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A risk factor is anything that affects your chance of getting a disease like cancer. Different cancers have different risk factors. Some risk factors, like smoking, can be changed. Others, like a person’s age or family history, can’t be changed.
But having a risk factor, or even many risk factors, does not mean that a person will get the disease. And many people who get the disease have few or no known risk factors.
Researchers have found some risk factors that make a person more likely to develop bile duct cancer.
People who have chronic (long-standing) inflammation of the bile ducts have an increased risk of developing bile duct cancer. Certain conditions of the liver or bile ducts can cause this, these include:
Other rare diseases of the liver and bile duct that may increase the risk of developing bile duct cancer include polycystic liver disease and Caroli syndrome (a dilation of the intrahepatic bile ducts present at birth).
Inflammatory bowel disease includes ulcerative colitis and Crohn’s disease. People with these diseases have an increased risk of bile duct cancer.
Older people are more likely than younger people to get bile duct cancer. Most people diagnosed with bile duct cancer are in their 60s or 70s.
In the US, the risk of bile duct cancer is highest among Hispanic Americans. Worldwide, bile duct cancer is much more common in Southeast Asia and China, largely because of the high rate of infection with liver flukes in these areas.
Being overweight or obese can increase the risk of cancers of the gallbladder and bile ducts. This could be because obesity increases the risk of gallstones and bile duct stones, as well as the risk of non-alcoholic fatty liver disease. But there may be other ways that being overweight can lead to bile duct cancers, such as changes in certain hormones.
Non-alcoholic fatty liver disease is the build-up of extra fat in the liver cells that's not caused by alcohol. Over time, this can cause swelling and scarring that can progress to cancer.
A radioactive substance called Thorotrast (thorium dioxide) was used as a contrast agent for x-rays until the 1950s. It was found to increase the risk for bile duct cancer, as well as some types of liver cancer, and is no longer used.
A history of bile duct cancer in the family seems to increase a person’s chances of developing this cancer, but the risk is still low because this is a rare disease. Most bile duct cancers are not found in people with a family history of the disease.
People with diabetes (type 1 or type 2) have a higher risk of bile duct cancer. This increase in risk is not high, and the overall risk of bile duct cancer in someone with diabetes is still low.
People who drink alcohol are more likely to get intrahepatic bile duct cancer. The risk is higher in those who have liver problems from drinking alcohol.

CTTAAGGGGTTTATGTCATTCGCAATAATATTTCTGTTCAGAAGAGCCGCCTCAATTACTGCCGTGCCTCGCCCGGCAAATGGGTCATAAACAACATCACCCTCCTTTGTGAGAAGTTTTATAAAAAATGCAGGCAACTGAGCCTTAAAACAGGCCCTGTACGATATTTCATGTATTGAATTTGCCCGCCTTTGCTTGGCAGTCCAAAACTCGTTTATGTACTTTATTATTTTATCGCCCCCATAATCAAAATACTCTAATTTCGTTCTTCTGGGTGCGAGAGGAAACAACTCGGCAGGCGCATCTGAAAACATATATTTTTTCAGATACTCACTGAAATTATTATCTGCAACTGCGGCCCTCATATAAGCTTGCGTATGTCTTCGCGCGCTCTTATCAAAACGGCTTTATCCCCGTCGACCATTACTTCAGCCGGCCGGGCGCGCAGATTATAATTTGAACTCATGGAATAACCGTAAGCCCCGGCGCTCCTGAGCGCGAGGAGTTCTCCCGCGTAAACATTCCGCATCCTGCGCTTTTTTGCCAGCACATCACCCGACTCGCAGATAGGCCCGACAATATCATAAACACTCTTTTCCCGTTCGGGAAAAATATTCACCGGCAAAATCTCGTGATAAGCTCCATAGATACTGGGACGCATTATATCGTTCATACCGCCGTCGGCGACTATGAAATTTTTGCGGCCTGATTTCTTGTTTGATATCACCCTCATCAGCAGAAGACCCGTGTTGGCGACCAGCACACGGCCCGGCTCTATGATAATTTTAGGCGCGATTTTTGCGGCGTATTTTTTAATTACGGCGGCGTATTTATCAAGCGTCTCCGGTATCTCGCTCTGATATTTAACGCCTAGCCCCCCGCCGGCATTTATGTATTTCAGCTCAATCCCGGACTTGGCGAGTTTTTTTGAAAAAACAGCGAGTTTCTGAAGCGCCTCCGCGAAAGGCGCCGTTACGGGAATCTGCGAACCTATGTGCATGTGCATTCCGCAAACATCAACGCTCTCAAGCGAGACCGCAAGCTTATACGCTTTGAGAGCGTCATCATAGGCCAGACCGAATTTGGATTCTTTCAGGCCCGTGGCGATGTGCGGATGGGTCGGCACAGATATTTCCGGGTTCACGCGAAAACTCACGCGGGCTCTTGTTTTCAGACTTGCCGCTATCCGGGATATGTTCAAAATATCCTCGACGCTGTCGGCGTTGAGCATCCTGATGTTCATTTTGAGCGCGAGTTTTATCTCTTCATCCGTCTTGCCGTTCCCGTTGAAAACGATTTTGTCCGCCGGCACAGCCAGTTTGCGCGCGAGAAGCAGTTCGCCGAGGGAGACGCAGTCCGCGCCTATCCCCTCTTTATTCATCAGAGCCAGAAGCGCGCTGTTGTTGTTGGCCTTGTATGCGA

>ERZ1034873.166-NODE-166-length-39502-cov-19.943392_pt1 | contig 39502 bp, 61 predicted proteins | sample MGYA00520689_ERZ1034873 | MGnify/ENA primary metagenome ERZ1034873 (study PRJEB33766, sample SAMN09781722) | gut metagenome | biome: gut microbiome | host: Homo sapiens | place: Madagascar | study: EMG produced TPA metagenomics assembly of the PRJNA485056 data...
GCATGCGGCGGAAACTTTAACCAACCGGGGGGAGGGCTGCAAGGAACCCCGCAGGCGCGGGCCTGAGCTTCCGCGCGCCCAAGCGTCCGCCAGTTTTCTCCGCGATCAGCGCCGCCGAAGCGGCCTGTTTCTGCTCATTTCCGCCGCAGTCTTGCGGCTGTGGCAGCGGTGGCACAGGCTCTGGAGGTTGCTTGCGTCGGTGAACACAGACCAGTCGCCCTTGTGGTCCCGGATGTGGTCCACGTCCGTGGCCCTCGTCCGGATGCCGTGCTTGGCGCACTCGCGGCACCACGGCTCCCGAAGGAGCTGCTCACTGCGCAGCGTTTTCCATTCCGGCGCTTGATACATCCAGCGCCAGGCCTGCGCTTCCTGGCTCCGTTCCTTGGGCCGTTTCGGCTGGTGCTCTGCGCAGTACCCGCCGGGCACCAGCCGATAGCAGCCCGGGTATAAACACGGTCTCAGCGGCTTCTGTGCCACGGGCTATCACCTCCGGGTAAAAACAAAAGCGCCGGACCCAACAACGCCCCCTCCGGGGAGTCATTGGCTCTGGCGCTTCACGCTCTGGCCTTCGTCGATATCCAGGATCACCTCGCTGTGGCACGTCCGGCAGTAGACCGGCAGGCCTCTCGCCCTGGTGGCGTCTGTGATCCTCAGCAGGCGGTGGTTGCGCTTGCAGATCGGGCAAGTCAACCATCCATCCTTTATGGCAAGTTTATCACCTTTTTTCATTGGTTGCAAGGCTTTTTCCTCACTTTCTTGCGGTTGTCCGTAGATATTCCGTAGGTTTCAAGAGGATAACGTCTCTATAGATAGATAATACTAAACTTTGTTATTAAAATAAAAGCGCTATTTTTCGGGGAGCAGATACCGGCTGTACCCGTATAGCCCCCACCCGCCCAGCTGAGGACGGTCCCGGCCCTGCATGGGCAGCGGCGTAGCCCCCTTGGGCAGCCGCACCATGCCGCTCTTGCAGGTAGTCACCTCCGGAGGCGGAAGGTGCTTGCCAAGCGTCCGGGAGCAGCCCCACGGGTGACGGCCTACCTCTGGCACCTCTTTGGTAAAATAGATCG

Studies have found other factors that might increase the risk of bile duct cancer, but the links are not as clear. These include:
The American Cancer Society medical and editorial content team
Our team is made up of doctors and oncology certified nurses with deep knowledge of cancer care as well as journalists, editors, and translators with extensive experience in medical writing.
Abou-Alfa GK, Jarnagin W, Lowery M, D’Angelica M, Brown K, Ludwig E, Covey A, Kemeny N, Goodman KA, Shia J, O’Reilly EM. Liver and bile duct cancer. In: Neiderhuber JE, Armitage JO, Doroshow JH, Kastan MB, Tepper JE, eds. Abeloff’s Clinical Oncology. 5th ed. Philadelphia, PA. Elsevier; 2014:1373-1395.
American Liver Foundation. Non-Alcoholic Fatty Liver Disease. Accessed at https://liverfoundation.org/for-patients/about-the-liver/diseases-of-the-liver/non-alcoholic-fatty-liver-disease/#information-for-the-newly-diagnosed on June 18, 2018.
National Comprehensive Cancer Network. NCCN Clinical Practice Guidelines in Oncology: Hepatobiliary Cancers. v.1.2018. Accessed at www.nccn.org/professionals/physician_gls/pdf/hepatobiliary.pdf on June 19, 2018.
Patel T, Borad MJ. Carcinoma of the biliary tree. In: DeVita VT, Lawrence TS, Rosenberg SA, eds. DeVita, Hellman, and Rosenberg’s Cancer: Principles and Practice of Oncology. 10th ed. Philadelphia, PA. Lippincott Williams & Wilkins; 2015:715-735.
Petrick JL, Campbell PT, Koshiol J, et al. Tobacco, alcohol use and risk of hepatocellular carcinoma and intrahepatic cholangiocarcinoma: The Liver Cancer Pooling Project. Br J Cancer. 2018;118(7):1005-1012.
Petrick JL, Yang B, Altekruse SF, et al. Risk factors for intrahepatic and extrahepatic cholangiocarcinoma in the United States: A population-based study in SEER-Medicare. PLoS One. 2017:12(10).
Welzel TM, Graubard BI, El-Serag HB, et al. Risk factors for intrahepatic and extrahepatic cholangiocarcinoma in the United States: a population-based case-control study. Clin Gastroenterol Hepatol. 2007;5(10):1221-1228.
Last Revised: July 3, 2018
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